Are even the greatest athletes the last to realise their waning powers?

Absolutely. Even when an athlete is far beyond the physical possibility of a comeback, his or her mind often holds that extremely rare possibility as a probability only requiring true effort and a new plan. The demands of confidence in competition explains this in part, as even an athlete one month from retirement goes into matches still believing that he or she can do it better than ever. I think this is all part of human nature. The experienced mind in sports is even better at denying reality and creating an illusion of unlimited strength and capability.

Why do so many athletes make a comeback after retiring?

Retiring is like a first death for most athletes. It is almost impossible to find the same thrill as on a match day, and like a war veteran at a military reunion, there are no finer hours than those that were spent in battle for a worthy mission. A top athlete’s entire life is sacrificed to be able to play a pro sport. When it ends, there is still more than half a life to live but with a Grand Canyon of meaningful activity missing… hence the comeback.

Many of these comebacks don’t end with the desired results. Why?

The reasons for the retirement in the first place were so real and pervasive and still remain despite all passion and good intention. Seeing one’s glory diminished in the second go-round is just a further reminder to the athlete that it’s time to move on. But maybe this comeback attempt serves a purpose in terms of final closure so that there are no later regrets that one stopped too soon.

I hope you enjoyed this journey into the world of sports psychology.

QUESTIONS ANSWERED IN THIS NEW BOOK

The Mental Performance Index: Ranking the Best Teams in Super Bowl History
Author: John F. Murray, PhD
Publisher: World Audience Inc., (2011), New York, NY
For More Information: www.JohnFMurray.com – 561-596-9898 – johnfmurray@mindspring.com

What new scientific discovery is announced?
Before this book, team mental performance was simply never measured. By measuring
this in all Super Bowls, and empirically showing how it separates winning teams from losing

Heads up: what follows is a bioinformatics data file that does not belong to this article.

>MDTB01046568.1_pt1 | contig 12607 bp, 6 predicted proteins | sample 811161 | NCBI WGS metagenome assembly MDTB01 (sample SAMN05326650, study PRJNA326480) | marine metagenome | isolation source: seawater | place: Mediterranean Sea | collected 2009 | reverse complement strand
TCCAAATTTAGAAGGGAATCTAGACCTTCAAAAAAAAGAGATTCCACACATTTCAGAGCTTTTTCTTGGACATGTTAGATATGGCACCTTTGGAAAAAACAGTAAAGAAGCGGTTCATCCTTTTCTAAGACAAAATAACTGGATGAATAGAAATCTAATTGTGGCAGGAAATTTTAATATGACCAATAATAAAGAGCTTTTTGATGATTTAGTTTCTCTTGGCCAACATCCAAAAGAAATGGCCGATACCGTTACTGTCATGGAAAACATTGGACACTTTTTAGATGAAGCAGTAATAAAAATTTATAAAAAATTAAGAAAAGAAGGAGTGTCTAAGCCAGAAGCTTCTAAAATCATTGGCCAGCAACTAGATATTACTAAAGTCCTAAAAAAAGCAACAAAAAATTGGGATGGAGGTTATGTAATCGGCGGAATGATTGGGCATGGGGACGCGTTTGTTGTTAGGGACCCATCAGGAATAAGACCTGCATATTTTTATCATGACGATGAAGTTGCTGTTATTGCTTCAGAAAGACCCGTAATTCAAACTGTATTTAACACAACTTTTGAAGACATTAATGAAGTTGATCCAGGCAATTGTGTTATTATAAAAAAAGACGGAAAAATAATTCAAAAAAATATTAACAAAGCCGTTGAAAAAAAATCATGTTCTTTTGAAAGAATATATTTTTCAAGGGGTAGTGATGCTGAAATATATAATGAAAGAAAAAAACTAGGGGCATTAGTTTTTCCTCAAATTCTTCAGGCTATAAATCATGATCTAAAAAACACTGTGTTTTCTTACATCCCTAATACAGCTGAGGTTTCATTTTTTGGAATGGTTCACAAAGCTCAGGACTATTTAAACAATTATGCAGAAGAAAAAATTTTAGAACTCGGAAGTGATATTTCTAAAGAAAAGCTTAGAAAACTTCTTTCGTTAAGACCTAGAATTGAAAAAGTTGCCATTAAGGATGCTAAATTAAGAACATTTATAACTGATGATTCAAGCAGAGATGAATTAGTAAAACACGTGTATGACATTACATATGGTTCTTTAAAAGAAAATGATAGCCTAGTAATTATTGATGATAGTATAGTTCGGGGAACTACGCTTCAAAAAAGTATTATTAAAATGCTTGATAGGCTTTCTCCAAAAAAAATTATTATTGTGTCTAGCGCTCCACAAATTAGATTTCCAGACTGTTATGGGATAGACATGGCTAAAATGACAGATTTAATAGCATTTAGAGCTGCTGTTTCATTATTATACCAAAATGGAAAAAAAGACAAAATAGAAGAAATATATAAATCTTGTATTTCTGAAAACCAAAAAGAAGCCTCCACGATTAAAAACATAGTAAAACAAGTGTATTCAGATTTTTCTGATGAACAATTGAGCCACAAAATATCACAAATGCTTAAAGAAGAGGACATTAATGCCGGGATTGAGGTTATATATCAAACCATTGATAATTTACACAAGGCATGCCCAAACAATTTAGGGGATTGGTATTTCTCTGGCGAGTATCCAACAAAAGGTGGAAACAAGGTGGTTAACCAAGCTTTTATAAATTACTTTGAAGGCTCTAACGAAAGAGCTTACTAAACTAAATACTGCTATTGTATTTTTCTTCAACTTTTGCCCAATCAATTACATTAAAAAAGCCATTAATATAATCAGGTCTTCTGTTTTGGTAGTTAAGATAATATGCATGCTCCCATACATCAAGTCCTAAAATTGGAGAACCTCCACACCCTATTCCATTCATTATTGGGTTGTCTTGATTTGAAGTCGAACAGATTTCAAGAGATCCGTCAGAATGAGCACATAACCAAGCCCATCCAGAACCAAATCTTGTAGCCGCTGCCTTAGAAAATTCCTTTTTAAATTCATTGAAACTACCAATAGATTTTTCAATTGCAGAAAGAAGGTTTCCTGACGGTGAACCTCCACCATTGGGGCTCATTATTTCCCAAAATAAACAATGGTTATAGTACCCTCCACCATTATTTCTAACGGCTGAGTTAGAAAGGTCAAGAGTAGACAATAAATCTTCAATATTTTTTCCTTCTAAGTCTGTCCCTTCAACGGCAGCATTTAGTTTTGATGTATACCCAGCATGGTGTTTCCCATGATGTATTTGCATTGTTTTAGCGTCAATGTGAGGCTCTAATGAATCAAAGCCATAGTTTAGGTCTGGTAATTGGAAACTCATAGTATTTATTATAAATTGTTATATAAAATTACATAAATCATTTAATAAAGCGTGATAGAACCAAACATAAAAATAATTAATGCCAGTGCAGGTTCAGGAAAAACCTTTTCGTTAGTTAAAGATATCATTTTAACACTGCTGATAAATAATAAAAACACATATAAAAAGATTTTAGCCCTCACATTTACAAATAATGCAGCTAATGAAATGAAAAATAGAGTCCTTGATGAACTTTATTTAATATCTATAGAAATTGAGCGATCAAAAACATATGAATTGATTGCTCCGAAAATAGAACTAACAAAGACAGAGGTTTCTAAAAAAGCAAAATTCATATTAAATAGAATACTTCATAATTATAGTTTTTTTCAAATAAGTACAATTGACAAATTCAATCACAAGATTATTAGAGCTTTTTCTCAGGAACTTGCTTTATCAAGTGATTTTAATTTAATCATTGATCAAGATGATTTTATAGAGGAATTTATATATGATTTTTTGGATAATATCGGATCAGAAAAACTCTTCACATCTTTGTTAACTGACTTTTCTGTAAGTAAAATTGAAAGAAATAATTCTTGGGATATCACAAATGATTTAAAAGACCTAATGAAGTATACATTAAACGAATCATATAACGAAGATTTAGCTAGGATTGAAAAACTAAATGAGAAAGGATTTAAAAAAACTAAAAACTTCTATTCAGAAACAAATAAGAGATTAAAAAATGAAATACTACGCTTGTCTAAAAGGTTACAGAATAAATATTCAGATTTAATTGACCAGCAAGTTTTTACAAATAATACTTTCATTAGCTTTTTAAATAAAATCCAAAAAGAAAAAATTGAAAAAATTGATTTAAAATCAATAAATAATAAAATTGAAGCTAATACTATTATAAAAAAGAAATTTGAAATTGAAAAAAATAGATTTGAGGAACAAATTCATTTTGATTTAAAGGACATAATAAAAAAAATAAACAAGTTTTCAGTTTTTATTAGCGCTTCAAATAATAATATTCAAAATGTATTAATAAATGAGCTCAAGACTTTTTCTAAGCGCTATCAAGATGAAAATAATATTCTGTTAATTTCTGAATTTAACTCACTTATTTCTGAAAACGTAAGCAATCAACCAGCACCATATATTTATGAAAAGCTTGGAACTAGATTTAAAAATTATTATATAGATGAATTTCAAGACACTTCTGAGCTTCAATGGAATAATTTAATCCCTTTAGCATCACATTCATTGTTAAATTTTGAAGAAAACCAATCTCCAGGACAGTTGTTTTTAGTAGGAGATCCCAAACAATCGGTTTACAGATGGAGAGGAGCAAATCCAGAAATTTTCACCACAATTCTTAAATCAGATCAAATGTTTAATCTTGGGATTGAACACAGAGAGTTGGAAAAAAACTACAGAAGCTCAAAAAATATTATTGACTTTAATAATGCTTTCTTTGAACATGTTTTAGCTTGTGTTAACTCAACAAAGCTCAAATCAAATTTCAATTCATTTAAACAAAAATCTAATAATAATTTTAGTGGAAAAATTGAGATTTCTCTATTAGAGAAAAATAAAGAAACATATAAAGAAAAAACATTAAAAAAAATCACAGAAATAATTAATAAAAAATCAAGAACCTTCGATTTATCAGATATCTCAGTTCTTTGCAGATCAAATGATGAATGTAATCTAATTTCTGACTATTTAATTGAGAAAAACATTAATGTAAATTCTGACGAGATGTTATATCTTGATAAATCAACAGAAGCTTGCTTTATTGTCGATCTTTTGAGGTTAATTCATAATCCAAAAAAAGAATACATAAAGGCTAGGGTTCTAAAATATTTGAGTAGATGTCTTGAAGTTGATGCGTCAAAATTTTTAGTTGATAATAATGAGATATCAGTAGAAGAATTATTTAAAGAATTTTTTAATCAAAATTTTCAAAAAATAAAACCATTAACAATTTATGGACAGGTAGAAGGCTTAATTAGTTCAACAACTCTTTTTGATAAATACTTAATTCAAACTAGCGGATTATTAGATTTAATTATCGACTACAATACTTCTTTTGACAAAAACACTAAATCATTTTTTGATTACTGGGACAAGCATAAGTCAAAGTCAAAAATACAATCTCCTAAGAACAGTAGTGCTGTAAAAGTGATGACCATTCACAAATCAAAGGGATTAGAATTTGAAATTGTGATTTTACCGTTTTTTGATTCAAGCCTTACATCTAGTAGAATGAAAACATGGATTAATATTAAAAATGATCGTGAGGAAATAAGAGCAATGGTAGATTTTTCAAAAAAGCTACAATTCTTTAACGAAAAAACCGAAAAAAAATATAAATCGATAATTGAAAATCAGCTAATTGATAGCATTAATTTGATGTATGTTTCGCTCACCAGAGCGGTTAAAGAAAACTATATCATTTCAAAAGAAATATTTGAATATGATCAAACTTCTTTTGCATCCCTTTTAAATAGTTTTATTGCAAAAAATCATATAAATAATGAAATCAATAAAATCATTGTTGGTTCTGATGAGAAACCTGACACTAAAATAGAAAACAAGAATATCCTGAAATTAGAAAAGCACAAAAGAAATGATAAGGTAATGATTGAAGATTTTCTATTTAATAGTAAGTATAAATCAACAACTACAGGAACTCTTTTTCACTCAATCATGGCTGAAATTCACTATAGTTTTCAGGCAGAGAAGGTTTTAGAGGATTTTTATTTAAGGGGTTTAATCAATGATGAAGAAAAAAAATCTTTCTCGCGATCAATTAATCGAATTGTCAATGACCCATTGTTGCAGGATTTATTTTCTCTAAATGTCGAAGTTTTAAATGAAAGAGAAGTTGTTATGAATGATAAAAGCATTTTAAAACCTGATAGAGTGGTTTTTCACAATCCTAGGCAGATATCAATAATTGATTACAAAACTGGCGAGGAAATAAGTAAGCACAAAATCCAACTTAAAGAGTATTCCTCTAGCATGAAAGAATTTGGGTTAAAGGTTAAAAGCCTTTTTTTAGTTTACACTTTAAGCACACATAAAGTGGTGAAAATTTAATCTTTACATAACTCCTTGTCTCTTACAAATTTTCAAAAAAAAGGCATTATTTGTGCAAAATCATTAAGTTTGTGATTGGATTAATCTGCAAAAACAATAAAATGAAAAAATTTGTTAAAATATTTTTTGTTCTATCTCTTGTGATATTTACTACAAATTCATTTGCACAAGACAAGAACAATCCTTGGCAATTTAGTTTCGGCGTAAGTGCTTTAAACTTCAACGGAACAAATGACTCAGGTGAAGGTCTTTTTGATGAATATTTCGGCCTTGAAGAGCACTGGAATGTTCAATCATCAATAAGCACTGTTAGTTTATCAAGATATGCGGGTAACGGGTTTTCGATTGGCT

teams, this book makes the strongest case yet for sports psychology. This book clearly
demonstrates how much mental performance matters … and it is titanic.

Why do many still avoid working with a sports psychologist?
This book grapples with and answers that question, and introduces a paradigm shift in sports
by showing how essential mental coaching and mental performance is to winning.

If all 90 Super Bowl teams could play one another in a mythical tournament,
which team would win?

By standardizing team performance with a new statistic called the MPI, teams can now be
compared across decades on how well they performed. This book reviews and rates every
Super Bowl team from this new perspective, then ranks teams across 28 categories of
performance. A new annual event is launched in which all teams compete to be the best
performing team of all time.

What have we learned about success on the biggest stage of the Super Bowl?
This book provides the 45 essential lessons learned from each Super Bowl game that anyone
may now apply in their sports, businesses or personal life.

What made San Francisco 49ers coach Bill Walsh so enormously successful?
This book offers rare insight into the mind and behavior of a coaching genius courtesy of
Lesley Visser’s epilogue. The 49ers produced 3 teams ranked in the top 6 of all time in this
book’s overall rankings, so Walsh earns this special chapter written by a pro football hall of
fame sportscaster who knew him well.

What inspired the author to become a sports psychologist and later create a way to measure football team performance that included mental factors?
This book tells John F. Murray’s personal story with anecdotes from his youth and worldwide
travels that are compelling and entertaining.

What can football coaches now do to improve their teams’ mental performance?
This book shows coaches how to identify their team’s greatest needs mentally and physically
and win more games using the MPI and sports psychology. Barriers to hiring a team
psychologist are discussed and eliminated.

Order Book at Below Link

CLICK HERE TO ORDER THE BOOK AT AMAZON.COM

FOR IMMEDIATE RELEASE

New Super Bowl Book Reveals Team Mental Performance, Never Before Measured, is Actually a Main Key to Winning

Palm Beach, FL – May 10, 2011 – “The Mental Performance Index: Ranking the Best Teams in Super Bowl History” (World Audience, Inc., see www.JohnFMurray.com) is a new book written by clinical and sports psychologist Dr. John F. Murray after eight years of research that pits all teams that have ever appeared in the Super Bowl against one another to determine which team is best.

For the first time ever, “mental performance” is measured as a part of overall team performance in football, and higher correlations with winning are revealed than with all other traditional team statistics. Tom Flores of the Raiders writes the foreword, pro football hall of fame sportscaster Lesley Visser writes the epilogue, and Don Shula provides a quote about mental and physical preparation from his coaching days.

Dr. John F. Murray, a licensed clinical and sports psychologist, describes in his book a new way of measuring team performance with just one number called the “MPI” or “Mental Performance Index,” and a new annual competition called the MPI Bowl involving every team that has ever appeared in a Super Bowl.

Tom Flores, two-time Super Bowl champion head coach of the Raiders, and a winner in 4 Super Bowls with no losses, writes in the foreword: “Dr. Murray’s Mental Performance Index can be and will be the next part of sports evolution in the 21st Century.”

Don Shula, the NFL’s winningest coach, stresses the primacy of mental and physical preparation with a quote for Murray’s book taken from words he himself had used in his days of coaching.